Understanding the difference between facts, myths and values is important because it helps us understand why reasonable people can agree on the facts of an issue, but disagree on how to respond to that issue. Because values in a group and in a community vary among the members and people’s interpretation of an appropriate response to an issue will vary even though they all agree on the facts of the issue.

Most of the friction over public issues occurs because of value conflicts. By understanding the role values play in resolving issues, the community engagement facilitator can work to ensure people discuss value differences as a way to find common ground (interests and concerns.) Identifying common ground sets the stage for a community or group to develop consensus about the facts of an issue, and then focus on developing a way to resolve value differences about the response.

Effective Meetings

Guidelines for effective meetings are simple. The concepts in the box to the right can be used for formal and informal meetings to produce effectively run and productive meetings (Pitrak & Hoopfer, 1979)

Set Objectives for Meetings

Objectives should be set before every meeting. Before planning the agenda for a meeting, write down a phrase to complete the sentence “By the end of the meeting, the group will . . .” The ending for the sentence will include very specific phrases, depending on the focus of the meeting. Examples could be “. . . finalize a timeline to apply for funding,” “. . . leave with an action plan,” “. . . agree on a budget for a project”, . . . or learn about and provide input on a topic.”

There are several benefits from setting objectives. Objectives help focus the meeting. The more concrete the meeting objectives are the more focused the agenda will be. A second benefit of having meeting objectives is that there is a measure against which you can evaluate the meeting. This evaluation allows the facilitator to continuously improve meetings and keep participants involved.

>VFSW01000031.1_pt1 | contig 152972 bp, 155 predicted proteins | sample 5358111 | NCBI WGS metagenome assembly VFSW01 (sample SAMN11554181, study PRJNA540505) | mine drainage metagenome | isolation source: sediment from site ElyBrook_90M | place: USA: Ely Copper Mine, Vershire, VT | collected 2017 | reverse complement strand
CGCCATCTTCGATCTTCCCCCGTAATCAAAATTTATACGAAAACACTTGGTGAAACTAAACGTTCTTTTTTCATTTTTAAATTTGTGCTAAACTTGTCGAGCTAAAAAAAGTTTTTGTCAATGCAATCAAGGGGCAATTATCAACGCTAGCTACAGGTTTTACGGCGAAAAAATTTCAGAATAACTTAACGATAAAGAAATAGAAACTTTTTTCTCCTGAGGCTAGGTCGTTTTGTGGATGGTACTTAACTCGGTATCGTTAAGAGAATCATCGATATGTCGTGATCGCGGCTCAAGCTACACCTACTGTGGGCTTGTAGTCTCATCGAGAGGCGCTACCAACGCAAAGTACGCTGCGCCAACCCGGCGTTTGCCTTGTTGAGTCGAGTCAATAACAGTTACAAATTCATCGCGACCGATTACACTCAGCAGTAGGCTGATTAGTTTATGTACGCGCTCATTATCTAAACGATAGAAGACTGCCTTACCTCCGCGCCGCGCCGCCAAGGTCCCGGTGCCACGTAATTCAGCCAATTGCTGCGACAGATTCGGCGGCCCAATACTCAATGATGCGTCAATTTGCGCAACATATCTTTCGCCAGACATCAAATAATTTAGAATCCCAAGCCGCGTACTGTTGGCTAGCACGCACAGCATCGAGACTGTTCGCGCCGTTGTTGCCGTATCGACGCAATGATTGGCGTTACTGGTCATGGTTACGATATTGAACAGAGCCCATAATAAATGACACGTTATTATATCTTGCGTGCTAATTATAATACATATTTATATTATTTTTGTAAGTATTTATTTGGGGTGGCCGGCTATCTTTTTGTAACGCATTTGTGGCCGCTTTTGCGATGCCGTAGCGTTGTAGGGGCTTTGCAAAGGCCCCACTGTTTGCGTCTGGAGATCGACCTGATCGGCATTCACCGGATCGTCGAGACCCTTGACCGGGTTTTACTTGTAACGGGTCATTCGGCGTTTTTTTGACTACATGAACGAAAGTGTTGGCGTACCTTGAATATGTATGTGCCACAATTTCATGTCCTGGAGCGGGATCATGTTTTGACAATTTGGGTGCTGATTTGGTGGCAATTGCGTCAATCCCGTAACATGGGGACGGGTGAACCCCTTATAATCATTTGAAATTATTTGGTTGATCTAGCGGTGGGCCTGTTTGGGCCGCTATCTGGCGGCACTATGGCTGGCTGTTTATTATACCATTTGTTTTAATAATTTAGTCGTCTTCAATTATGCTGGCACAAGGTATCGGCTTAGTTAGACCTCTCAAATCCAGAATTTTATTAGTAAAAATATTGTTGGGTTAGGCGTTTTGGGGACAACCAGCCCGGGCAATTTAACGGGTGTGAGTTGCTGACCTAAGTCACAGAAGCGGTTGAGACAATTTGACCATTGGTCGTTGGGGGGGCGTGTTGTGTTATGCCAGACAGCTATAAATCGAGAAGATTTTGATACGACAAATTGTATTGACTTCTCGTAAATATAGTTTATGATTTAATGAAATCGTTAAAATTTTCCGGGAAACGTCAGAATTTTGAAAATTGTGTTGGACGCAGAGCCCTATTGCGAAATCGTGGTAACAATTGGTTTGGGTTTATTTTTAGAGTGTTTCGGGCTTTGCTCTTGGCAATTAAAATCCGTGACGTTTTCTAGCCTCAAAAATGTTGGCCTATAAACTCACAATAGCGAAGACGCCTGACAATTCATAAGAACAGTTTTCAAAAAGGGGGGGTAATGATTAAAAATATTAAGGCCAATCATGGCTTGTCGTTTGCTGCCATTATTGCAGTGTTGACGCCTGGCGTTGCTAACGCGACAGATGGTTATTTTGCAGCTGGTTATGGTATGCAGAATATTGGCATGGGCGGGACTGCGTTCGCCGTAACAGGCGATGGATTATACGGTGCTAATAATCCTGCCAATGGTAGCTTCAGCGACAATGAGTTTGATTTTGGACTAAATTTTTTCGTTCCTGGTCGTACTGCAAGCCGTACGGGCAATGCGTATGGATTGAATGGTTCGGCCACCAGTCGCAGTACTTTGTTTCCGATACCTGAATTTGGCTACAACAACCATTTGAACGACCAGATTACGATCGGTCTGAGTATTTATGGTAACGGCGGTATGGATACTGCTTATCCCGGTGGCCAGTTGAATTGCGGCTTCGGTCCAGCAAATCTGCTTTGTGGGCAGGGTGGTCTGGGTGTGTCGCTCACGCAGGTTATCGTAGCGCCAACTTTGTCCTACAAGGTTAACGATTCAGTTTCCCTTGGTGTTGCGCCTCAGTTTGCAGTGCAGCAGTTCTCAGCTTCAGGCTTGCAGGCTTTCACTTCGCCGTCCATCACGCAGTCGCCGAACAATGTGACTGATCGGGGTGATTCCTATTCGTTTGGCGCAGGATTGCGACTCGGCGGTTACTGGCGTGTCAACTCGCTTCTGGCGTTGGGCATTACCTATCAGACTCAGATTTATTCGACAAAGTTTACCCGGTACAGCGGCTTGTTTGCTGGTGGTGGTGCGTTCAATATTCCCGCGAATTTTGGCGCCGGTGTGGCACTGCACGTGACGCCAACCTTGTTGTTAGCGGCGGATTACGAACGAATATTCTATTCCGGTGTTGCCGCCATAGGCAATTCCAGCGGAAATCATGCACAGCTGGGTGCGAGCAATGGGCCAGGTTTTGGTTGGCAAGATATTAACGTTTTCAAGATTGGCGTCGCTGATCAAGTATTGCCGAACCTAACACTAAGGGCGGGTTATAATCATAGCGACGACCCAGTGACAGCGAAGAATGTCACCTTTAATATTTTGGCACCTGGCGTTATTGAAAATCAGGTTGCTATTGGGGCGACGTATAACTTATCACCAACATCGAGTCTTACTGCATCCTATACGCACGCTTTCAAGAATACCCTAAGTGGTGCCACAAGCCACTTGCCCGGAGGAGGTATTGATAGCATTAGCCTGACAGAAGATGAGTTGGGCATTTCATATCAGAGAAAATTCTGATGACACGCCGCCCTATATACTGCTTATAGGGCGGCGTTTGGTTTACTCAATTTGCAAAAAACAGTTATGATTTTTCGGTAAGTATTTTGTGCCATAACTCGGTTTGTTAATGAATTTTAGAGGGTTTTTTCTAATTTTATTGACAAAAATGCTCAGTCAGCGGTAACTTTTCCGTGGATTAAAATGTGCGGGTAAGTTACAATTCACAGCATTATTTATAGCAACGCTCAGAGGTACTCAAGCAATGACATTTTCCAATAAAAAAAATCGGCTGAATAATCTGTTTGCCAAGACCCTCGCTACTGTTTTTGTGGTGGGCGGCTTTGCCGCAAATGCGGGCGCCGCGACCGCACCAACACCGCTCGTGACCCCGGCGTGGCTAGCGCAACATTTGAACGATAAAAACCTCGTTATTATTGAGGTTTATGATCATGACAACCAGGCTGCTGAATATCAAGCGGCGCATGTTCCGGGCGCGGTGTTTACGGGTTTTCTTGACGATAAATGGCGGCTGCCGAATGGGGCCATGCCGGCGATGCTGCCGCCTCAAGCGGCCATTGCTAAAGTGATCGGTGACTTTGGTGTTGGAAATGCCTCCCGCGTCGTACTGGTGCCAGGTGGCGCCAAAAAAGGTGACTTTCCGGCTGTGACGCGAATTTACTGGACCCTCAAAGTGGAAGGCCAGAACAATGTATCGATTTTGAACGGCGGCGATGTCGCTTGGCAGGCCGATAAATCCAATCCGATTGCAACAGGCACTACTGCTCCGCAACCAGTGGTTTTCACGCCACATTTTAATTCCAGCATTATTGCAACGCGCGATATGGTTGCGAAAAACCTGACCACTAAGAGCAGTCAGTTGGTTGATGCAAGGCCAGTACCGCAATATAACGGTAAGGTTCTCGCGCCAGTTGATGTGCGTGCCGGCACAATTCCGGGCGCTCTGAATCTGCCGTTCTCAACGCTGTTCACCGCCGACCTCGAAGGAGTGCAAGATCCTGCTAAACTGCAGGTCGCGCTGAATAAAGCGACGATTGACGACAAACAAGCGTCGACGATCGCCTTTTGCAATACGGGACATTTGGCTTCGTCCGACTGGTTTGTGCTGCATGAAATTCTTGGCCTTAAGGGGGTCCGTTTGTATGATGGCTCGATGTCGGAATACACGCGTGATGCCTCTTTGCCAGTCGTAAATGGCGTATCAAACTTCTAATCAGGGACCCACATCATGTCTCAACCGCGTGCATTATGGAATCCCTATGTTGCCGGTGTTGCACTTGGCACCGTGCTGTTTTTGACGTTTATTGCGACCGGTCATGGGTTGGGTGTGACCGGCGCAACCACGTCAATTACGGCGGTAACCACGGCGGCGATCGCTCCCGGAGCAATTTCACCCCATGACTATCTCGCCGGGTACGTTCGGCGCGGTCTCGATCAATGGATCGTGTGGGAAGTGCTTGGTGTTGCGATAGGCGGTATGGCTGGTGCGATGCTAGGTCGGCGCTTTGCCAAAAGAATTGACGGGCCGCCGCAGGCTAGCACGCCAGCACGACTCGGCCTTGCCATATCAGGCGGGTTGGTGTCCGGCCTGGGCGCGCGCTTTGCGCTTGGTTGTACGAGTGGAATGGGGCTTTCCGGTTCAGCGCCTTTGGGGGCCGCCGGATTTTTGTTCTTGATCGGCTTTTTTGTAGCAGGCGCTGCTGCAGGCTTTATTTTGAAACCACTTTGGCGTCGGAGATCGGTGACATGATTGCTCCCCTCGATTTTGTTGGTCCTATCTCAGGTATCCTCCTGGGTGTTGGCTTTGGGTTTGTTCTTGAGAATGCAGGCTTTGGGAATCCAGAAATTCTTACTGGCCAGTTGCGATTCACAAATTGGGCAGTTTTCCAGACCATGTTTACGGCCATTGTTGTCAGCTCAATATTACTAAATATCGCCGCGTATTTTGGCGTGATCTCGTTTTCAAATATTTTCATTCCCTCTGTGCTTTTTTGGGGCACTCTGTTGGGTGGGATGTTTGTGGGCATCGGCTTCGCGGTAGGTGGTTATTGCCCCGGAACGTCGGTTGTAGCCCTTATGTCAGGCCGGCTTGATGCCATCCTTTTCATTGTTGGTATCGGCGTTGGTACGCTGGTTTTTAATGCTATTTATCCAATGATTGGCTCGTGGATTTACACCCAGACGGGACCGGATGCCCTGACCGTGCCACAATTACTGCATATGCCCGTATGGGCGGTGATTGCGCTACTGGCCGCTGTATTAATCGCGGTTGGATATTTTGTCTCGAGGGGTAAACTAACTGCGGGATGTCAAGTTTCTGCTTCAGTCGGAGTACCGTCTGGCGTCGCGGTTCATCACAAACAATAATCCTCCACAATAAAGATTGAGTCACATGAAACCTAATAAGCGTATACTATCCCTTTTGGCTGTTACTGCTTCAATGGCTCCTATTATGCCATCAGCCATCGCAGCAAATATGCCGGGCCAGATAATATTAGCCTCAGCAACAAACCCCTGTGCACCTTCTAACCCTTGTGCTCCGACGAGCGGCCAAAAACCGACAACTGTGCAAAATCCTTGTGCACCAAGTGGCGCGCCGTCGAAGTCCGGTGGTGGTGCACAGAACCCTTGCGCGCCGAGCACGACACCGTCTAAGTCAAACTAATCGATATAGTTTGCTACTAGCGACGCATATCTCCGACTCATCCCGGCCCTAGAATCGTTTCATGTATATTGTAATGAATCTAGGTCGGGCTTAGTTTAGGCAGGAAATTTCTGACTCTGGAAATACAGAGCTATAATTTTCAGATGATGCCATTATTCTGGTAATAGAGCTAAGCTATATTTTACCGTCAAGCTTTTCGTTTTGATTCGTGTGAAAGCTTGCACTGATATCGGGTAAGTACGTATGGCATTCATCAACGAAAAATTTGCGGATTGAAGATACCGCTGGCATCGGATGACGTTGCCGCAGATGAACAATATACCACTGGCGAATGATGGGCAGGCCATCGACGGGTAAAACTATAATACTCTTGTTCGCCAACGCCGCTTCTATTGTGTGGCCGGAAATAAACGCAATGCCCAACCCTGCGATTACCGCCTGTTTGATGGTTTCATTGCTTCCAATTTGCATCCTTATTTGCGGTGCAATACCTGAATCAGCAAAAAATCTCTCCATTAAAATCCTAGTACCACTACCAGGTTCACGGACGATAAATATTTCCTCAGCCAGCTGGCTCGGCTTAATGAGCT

Guidelines to Effective Meetings
  • Only hold a meeting if it is necessary.
  • All meetings must have clear objectives.
  • Meeting information should be circulated to everyone attending prior to the meeting. Include the following information
    • Meeting objectives
    • Meeting agenda
    • Location/date/time
    • Background information
    • Assigned items for preparation
  • Consider inviting a neutral person to facilitate sensitive meetings.
  • All meetings should have an agenda that includes:
    • Topics for discussion presenter or discussion leader for each topic
    • Time allotment for each topic
  • Meetings must start on time. Starting on time rewards those who are punctual. Starting on time also sets the stage for how serious you are about making the meeting effective.
  • Meeting participants should:
    • Arrive on time
    • Be prepared
    • Be concise
    • Participate in a constructive manner
  • The meeting facilitator must ensure notes are recorded and are part of the groups meeting archives.
    • Any decisions made by the group